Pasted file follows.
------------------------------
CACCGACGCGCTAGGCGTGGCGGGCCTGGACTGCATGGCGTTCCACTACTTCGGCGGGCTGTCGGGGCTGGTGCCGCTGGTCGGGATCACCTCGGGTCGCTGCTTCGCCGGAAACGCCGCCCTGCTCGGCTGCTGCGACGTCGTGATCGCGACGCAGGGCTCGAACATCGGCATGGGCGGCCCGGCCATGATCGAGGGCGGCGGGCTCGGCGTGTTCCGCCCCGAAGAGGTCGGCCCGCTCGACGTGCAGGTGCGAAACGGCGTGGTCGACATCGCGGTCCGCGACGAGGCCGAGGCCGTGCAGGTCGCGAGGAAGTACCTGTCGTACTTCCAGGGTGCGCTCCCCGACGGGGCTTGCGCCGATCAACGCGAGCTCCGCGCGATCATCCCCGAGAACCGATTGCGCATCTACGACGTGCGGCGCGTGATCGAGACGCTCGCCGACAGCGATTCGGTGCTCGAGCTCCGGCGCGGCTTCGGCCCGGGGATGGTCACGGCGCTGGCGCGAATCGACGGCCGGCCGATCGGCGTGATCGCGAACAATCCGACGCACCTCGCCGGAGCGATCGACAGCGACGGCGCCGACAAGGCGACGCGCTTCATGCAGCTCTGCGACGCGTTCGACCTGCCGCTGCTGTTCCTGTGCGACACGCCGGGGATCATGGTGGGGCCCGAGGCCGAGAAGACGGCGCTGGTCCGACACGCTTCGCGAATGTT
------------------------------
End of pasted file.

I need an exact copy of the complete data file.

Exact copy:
CACCGACGCGCTAGGCGTGGCGGGCCTGGACTGCATGGCGTTCCACTACTTCGGCGGGCTGTCGGGGCTGGTGCCGCTGGTCGGGATCACCTCGGGTCGCTGCTTCGCCGGAAACGCCGCCCTGCTCGGCTGCTGCGACGTCGTGATCGCGACGCAGGGCTCGAACATCGGCATGGGCGGCCCGGCCATGATCGAGGGCGGCGGGCTCGGCGTGTTCCGCCCCGAAGAGGTCGGCCCGCTCGACGTGCAGGTGCGAAACGGCGTGGTCGACATCGCGGTCCGCGACGAGGCCGAGGCCGTGCAGGTCGCGAGGAAGTACCTGTCGTACTTCCAGGGTGCGCTCCCCGACGGGGCTTGCGCCGATCAACGCGAGCTCCGCGCGATCATCCCCGAGAACCGATTGCGCATCTACGACGTGCGGCGCGTGATCGAGACGCTCGCCGACAGCGATTCGGTGCTCGAGCTCCGGCGCGGCTTCGGCCCGGGGATGGTCACGGCGCTGGCGCGAATCGACGGCCGGCCGATCGGCGTGATCGCGAACAATCCGACGCACCTCGCCGGAGCGATCGACAGCGACGGCGCCGACAAGGCGACGCGCTTCATGCAGCTCTGCGACGCGTTCGACCTGCCGCTGCTGTTCCTGTGCGACACGCCGGGGATCATGGTGGGGCCCGAGGCCGAGAAGACGGCGCTGGTCCGACACGCTTCGCGAATGTT